Below is a summary of the accessibility issues and suggestions for improvement raised by customers at the 2014 Public Forum regarding Service Improvements. These suggestions were submitted during the meeting, on comment forms, and in comments to TTC Customer Service. Customer comments are accompanied by a summary of the current status of each issue.
“How long will it take to make all subway stations and streetcars accessible?”
“We need more accessible vehicles and stops but also more stations with elevators. 2025 is not too far away.”
“Runnymede station needs an elevator.”
The TTC has developed plans to retrofit all subway stations by 2025, with elevators and other accessibility features. Currently, 34 stations are accessible. In 2014, Lawrence West and Dufferin Station were made accessible, and elevator construction began at St Clair West, Woodbine, Ossington, and Coxwell Stations. Additional information is available by visiting the TTC Easier Access website.
The Toronto-York Spadina Subway Extension is expected to open for service in late 2017. All stations along this subway extension will be accessible with elevators and both up and down escalators between all station levels.
Elevator / escalator reliability
“Elevators should be inspected hourly. If an elevator is malfunctioning, it needs to be fixed faster. It is not satisfactory to travel to other stations just to get down to subway platform.”
Sometimes elevators must be shut down for emergency maintenance. When this occurs, Transit Control is notified and promptly reports the shutdown to our general elevator maintenance contractor. Currently employees must report elevator and escalator outages to Transit Control as they become aware of them; however, a real-time monitoring system is under development, and is expected to be completed by 2016. When complete, Transit Control will be immediately notified of escalator and elevator outages, and duration of the outages is expected to decrease.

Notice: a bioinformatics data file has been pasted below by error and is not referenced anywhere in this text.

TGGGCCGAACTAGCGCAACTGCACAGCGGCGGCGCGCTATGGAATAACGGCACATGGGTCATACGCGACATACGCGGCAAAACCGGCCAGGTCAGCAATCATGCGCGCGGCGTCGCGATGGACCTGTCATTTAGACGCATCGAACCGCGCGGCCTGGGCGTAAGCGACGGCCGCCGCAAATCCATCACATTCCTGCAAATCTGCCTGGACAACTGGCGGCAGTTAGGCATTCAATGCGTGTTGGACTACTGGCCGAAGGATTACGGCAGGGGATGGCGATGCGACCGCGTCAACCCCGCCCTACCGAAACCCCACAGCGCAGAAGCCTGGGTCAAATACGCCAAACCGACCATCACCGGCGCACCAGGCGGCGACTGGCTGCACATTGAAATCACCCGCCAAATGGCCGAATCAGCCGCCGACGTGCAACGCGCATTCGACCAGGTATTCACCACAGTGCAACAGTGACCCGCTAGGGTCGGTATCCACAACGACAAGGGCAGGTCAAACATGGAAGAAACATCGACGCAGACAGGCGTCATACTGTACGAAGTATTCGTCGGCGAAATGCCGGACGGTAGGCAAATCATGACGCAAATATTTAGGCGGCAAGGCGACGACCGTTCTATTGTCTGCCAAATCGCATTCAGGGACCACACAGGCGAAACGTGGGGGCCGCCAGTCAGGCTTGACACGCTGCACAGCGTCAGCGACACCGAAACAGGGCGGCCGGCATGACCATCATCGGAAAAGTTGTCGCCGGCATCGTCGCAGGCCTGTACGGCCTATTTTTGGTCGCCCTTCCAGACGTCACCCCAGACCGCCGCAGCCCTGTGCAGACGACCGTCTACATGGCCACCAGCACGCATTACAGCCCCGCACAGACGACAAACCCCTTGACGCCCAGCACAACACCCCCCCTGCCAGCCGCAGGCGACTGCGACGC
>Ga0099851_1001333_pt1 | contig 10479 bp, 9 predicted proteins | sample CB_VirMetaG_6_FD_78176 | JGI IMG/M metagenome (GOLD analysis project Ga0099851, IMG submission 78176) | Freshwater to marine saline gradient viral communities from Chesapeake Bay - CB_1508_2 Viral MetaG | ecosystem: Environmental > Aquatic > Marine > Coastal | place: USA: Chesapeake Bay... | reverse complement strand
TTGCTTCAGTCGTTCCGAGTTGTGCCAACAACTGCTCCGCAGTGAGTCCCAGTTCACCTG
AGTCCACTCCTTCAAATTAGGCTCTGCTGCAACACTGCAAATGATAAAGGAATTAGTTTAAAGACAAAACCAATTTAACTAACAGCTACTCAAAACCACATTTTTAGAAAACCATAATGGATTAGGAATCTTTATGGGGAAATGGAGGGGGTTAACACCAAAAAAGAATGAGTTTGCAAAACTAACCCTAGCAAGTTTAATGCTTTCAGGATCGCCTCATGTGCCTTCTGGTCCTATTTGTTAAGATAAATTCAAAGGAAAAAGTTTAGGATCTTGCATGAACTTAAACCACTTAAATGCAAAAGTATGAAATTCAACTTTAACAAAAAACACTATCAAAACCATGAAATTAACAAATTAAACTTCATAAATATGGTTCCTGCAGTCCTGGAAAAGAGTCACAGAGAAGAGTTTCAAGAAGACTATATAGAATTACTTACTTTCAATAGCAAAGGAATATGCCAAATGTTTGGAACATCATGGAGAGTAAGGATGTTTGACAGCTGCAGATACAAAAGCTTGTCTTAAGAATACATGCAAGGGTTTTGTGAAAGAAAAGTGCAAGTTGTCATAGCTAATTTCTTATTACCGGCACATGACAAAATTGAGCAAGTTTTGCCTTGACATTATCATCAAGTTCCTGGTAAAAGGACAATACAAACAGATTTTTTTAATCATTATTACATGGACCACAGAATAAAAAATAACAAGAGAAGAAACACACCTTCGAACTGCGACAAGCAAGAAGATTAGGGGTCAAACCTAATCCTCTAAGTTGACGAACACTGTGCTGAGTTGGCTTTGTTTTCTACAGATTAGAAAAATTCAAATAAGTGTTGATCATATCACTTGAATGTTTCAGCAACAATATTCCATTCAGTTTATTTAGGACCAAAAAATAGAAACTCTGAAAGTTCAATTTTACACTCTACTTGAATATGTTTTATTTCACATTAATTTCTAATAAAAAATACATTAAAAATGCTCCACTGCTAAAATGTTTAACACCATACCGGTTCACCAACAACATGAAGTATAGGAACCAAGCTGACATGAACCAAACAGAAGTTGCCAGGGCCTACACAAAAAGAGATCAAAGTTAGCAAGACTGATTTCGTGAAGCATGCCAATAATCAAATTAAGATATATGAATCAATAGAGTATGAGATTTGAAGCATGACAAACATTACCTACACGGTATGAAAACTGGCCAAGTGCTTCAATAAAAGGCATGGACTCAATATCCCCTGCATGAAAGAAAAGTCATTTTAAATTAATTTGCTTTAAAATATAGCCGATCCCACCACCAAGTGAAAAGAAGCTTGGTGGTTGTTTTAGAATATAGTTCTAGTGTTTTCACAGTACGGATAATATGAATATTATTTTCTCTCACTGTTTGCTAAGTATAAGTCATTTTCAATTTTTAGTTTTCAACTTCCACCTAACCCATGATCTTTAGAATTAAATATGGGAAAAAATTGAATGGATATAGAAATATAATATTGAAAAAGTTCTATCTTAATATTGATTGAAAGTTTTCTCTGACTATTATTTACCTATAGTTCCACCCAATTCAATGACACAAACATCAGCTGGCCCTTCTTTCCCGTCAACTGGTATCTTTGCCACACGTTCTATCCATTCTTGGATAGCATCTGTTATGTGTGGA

More service, less crowded
“Is there a plan in the works to get people from a non-accessible station like Coxwell to a nearby accessible station like a shuttle bus?”
“Can buses be routed into destinations such as Sunnybrook? There are certain destinations which are used by people with disabilities which should be considered in designing new routes.”
The TTC does not currently have the resources to deploy shuttle buses linking accessible and inaccessible stations, or to supplement inaccessible streetcar routes; however, most inaccessible stations can be reached using our network of accessible buses.
TTC generally avoids rerouting buses into specific destinations, as the inconvenience to customers of the longer ride and out of the way travel usually outweighs the benefits to other customers of a shorter walk. However, TTC staff are happy to evaluate in detail any specific proposals. In some cases there may be a very high percentage of customers who would benefit from a short diversion, and if the overall benefits are positive, then staff would recommend a change.
Wheel-Trans cross-boundary travel
“Could you make it easier to get from one city like Toronto to another city like Oshawa? How do you do it?”
“Residing in Markham to visit a family physician in North York have to take mobility and Wheel-Trans. It consumes double the time. Could both transit be integrated please.”
Wheel-Trans operates within the City of Toronto and up to a maximum of 1 km beyond the borders of York, Peel and Durham. Customers travelling beyond this distance need to transfer and utilize that region's paratransit system. Wheel-Trans is working with York Region and other jurisdictions to cut down on waiting times at the transfer points for customers.
TTC Handbook for Accessible Travel
Learn how to travel safely and independently on Toronto’s transit system. Download the TTC Handbook for Accessible Travel
Support Person Assistance Card
Learn about the support person assistance card.
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